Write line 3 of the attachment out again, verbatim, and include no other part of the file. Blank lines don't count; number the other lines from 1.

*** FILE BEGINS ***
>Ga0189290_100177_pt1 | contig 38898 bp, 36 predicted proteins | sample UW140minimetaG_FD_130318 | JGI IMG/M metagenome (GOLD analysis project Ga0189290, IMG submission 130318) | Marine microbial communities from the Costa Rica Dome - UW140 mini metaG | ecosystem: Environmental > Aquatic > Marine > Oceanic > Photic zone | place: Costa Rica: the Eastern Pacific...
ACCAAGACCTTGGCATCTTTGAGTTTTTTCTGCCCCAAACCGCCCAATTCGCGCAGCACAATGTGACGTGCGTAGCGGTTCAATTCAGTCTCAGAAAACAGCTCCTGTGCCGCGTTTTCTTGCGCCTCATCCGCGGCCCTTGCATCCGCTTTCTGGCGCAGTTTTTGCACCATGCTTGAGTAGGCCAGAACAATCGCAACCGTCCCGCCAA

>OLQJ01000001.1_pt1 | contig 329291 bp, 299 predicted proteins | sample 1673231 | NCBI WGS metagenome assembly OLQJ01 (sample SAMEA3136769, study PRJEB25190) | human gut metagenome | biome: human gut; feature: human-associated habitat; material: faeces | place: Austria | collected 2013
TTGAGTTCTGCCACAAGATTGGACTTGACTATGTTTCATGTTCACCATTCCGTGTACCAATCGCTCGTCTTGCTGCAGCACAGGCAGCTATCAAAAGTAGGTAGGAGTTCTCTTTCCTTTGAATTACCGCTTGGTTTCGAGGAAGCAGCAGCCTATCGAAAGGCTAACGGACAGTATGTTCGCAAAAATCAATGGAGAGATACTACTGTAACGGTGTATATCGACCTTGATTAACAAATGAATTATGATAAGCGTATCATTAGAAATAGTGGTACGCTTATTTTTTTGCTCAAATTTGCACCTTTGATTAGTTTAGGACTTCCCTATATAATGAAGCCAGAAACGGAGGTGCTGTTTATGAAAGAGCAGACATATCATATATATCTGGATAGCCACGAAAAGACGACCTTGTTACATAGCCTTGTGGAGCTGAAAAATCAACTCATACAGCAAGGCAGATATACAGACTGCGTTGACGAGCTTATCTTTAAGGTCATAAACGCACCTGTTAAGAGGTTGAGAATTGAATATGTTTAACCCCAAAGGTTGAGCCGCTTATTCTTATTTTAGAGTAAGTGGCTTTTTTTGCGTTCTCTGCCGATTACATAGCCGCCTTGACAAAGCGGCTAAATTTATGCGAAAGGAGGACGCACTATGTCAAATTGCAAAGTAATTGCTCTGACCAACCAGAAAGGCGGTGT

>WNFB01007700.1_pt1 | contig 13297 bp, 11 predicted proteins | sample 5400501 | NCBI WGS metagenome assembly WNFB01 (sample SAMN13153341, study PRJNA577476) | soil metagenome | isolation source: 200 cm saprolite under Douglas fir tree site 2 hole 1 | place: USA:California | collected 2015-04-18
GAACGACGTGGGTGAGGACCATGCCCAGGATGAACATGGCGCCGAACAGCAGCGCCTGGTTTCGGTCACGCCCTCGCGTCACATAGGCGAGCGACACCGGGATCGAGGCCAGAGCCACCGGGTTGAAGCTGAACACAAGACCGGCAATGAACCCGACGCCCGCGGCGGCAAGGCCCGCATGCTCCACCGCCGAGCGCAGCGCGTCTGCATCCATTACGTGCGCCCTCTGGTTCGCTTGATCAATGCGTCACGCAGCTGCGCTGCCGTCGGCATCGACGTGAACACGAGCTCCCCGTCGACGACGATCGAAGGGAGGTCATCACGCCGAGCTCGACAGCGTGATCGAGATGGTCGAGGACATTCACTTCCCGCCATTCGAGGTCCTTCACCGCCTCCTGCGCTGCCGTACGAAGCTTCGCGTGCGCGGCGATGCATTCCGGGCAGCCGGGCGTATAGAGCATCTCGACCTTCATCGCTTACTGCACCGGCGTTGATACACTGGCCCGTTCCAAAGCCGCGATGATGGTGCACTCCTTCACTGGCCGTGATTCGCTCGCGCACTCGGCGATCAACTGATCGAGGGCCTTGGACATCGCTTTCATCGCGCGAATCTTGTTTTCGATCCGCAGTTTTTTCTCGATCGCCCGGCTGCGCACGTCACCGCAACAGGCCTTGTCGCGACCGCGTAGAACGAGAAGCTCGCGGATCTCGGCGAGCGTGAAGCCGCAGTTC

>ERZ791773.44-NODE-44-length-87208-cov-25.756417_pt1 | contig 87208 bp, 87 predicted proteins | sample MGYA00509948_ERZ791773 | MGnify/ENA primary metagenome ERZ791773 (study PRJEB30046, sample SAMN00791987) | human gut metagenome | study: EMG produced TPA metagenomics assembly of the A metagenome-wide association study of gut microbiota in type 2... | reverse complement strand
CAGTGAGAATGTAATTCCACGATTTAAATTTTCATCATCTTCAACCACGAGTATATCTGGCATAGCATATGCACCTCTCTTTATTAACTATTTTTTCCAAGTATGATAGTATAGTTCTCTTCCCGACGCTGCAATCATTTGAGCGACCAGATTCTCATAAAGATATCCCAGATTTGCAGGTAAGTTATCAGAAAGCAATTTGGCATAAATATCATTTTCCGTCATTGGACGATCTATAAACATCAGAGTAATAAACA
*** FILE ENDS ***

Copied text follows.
>OLQJ01000001.1_pt1 | contig 329291 bp, 299 predicted proteins | sample 1673231 | NCBI WGS metagenome assembly OLQJ01 (sample SAMEA3136769, study PRJEB25190) | human gut metagenome | biome: human gut; feature: human-associated habitat; material: faeces | place: Austria | collected 2013